The integrity of more than 300 million travel locks has been compromised after 3D printing files for a range of master keys were posted online.
In other words, if you have a luggage lock with a keyhole for the authorities to use (saving them from smashing open your padlock), people can now print their own keys to open your bags.
A number of amateur 3D printers have printed the skeleton keys using the blueprints, and posted photos of their successful attempts at opening Travel Sentry locks on social media.
Reports point to the source of the files as being a high-resolution picture from a Washington Post story about the US Transportation Security Administration (TSA) that was published last year – an image that has since been taken down, but is readily available online. A quick search also turns up more high-quality images of the seven master keys.
The locks are officially approved by the TSA and come with a small red triangle to identify them. The lock also identifies which of the masterkeys is needed to unlock it by printing a simple code next to the lock, e.g., "TSA002."
Anyone leaving a US airport is liable to have their luggage searched, so the idea is that by having approved locks that can be opened by masterkeys, travelers can allow security officers to access their luggage without having to break into their bags. If you use a non-TSA approved lock, you could find it cut off.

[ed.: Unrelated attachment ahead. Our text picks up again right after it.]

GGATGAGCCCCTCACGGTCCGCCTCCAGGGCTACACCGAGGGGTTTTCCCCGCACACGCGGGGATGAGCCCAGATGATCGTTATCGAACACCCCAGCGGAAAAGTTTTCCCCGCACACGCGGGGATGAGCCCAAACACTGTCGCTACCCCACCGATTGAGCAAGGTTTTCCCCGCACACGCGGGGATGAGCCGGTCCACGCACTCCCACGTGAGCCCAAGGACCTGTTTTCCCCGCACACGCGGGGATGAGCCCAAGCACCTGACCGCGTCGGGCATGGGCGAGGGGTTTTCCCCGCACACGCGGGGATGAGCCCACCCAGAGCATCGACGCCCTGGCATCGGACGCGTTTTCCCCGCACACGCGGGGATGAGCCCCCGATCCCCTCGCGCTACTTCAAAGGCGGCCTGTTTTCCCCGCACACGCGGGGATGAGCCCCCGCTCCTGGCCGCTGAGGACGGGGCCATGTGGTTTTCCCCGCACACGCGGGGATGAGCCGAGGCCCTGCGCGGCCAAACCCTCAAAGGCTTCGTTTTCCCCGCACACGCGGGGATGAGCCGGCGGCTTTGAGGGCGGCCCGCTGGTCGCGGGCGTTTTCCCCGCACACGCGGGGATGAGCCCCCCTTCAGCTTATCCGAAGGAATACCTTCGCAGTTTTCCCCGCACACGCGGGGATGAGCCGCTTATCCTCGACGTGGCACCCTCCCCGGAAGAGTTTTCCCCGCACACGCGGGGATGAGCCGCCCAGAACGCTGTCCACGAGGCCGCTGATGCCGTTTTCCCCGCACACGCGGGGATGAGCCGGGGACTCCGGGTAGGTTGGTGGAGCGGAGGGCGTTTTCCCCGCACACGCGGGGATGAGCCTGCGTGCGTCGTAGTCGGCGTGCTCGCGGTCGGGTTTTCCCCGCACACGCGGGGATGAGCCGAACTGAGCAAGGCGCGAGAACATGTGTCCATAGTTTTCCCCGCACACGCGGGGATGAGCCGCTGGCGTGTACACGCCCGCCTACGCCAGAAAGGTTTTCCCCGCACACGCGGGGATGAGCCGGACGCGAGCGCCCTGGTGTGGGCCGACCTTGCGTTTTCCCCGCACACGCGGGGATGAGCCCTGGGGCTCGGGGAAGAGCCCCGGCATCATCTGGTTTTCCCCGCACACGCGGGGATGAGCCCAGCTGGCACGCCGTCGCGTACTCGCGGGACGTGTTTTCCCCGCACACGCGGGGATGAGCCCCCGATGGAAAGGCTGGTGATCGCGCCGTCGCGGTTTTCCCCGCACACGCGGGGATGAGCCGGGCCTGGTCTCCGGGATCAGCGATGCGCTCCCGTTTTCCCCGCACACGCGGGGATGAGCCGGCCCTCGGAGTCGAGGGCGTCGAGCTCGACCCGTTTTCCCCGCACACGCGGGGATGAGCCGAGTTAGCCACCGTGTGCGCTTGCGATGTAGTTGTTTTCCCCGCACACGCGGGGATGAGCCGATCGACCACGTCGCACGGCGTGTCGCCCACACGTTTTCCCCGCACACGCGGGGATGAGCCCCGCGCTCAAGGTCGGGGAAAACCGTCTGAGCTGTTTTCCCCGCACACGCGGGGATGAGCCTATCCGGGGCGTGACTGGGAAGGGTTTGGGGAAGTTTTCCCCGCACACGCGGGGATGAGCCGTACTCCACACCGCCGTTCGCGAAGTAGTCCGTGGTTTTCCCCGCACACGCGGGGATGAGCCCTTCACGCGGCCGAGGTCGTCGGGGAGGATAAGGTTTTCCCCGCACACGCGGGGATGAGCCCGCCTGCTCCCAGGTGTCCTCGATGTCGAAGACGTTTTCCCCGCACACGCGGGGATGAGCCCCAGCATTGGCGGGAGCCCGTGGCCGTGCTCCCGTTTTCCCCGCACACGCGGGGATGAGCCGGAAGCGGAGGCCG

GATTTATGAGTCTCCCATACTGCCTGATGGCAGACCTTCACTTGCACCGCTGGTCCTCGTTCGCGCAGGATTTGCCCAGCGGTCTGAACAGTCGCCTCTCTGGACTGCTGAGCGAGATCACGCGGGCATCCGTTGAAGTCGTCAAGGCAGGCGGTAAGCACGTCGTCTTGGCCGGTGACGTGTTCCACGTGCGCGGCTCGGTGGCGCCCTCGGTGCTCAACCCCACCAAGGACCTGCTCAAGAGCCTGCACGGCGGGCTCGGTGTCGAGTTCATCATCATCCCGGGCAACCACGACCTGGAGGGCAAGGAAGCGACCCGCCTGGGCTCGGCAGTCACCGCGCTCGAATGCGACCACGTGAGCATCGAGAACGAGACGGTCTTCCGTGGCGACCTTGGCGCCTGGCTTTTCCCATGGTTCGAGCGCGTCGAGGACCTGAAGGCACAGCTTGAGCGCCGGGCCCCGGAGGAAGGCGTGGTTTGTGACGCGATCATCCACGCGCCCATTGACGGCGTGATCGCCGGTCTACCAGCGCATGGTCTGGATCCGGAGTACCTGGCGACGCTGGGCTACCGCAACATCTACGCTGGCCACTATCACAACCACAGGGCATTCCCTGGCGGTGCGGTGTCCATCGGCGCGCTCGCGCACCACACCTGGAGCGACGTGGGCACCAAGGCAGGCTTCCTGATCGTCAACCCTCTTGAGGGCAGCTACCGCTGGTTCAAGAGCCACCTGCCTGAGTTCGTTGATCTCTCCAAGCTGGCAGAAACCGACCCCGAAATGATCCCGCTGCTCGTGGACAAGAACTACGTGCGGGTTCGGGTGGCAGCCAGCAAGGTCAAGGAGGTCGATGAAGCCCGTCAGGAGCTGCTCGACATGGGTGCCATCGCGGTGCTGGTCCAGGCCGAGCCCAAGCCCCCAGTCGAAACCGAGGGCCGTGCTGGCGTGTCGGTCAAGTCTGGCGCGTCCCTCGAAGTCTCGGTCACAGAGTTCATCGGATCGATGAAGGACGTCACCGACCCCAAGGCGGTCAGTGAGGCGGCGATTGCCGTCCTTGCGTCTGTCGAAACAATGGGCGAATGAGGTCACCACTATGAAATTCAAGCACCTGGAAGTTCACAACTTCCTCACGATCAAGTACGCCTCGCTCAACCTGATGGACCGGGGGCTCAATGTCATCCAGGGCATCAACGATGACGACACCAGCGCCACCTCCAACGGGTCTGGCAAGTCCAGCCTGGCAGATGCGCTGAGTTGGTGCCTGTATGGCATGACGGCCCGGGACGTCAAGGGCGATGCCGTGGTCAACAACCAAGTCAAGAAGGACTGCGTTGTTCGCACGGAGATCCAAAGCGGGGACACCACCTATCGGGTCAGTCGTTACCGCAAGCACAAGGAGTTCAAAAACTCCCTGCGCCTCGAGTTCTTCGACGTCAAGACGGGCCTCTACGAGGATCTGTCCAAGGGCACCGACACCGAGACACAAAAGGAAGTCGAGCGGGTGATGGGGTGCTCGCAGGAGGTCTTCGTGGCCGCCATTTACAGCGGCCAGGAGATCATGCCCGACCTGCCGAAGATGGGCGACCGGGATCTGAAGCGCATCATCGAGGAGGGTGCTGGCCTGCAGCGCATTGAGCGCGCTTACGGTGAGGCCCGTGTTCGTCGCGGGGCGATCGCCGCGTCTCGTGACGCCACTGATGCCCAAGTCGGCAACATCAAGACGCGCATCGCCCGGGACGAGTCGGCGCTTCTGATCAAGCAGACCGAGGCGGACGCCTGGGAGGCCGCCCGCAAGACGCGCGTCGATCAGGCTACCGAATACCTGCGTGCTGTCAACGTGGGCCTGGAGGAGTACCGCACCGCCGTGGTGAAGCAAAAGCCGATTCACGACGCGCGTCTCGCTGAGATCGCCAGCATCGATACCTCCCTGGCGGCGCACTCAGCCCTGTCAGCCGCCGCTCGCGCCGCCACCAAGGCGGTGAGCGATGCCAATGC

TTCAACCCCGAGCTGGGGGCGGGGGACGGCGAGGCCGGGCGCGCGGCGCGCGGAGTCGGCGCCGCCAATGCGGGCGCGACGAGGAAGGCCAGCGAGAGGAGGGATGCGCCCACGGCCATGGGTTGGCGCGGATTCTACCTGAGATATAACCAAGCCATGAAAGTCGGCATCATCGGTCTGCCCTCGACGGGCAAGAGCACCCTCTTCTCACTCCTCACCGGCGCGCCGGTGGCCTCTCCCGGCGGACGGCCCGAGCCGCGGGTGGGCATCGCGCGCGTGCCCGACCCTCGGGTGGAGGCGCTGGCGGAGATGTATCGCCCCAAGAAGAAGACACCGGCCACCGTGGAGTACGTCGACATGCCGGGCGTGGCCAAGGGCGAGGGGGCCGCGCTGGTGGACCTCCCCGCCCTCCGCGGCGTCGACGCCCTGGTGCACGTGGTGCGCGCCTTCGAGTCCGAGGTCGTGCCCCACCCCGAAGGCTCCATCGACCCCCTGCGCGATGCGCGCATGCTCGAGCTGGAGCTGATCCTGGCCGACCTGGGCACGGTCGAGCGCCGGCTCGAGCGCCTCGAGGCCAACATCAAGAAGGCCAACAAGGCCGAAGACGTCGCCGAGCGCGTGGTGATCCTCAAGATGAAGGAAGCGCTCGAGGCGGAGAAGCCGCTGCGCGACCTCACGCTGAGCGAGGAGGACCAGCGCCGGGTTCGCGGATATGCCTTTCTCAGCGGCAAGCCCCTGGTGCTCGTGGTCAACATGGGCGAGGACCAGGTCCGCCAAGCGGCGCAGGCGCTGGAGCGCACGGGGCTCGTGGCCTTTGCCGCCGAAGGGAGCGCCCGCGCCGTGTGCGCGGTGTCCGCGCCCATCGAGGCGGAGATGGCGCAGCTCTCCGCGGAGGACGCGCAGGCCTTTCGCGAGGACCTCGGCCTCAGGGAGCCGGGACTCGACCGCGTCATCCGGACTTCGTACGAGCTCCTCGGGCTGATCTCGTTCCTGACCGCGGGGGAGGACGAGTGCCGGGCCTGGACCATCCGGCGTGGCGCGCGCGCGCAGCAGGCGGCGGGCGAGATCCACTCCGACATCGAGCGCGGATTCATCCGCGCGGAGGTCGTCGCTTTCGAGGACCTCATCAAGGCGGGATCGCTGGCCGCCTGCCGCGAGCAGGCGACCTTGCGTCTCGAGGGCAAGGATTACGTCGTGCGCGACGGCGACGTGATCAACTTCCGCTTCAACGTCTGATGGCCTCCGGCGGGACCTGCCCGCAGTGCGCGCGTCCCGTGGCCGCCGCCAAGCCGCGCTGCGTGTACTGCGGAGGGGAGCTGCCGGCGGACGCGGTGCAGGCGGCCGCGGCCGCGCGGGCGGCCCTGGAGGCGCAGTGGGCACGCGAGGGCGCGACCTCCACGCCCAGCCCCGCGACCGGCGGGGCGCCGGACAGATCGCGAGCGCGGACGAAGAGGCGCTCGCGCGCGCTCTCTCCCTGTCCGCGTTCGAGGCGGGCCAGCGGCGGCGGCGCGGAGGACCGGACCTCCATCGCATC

The masterkeys are kept hidden away by the TSA, but the thousands of copies made for security staff to use have inevitably led to pictures finding their way to the internet; the Washington Post story being the most public outing.
It is also likely that professional thieves have had copies of the masterkeys for some time, since it is possible to reverse engineer them by buying a range of locks and using the keys that come with them to figure out what the masterkey pattern is.
Due to the keys' simplicity though, it is possible to create copies from just a picture. The previous small-scale efforts have now been blown up thanks to the ready availability of 3D files and 3D printing machines, putting access to all 300 million locks into the public realm. As a result, it presents a serious security problem for those who believe they are protecting their valuables in locked bags.
No one is sure yet what impact the availability of master keys will have. It certainly raises the risk of people's valuables being stolen either on holiday or if they use their bag with the Travel Sentry lock in their normal day-to-day lives.
If the TSA decides to move to a new set of master keys, that would also require an entire new set of locks. Manufacturers are likely to be wary of the costs of doing so when the next set of master keys could also be leaked at any time.
Suffice to say, the age-old advice of staying close to your bags continues to be the best defense against theft. ®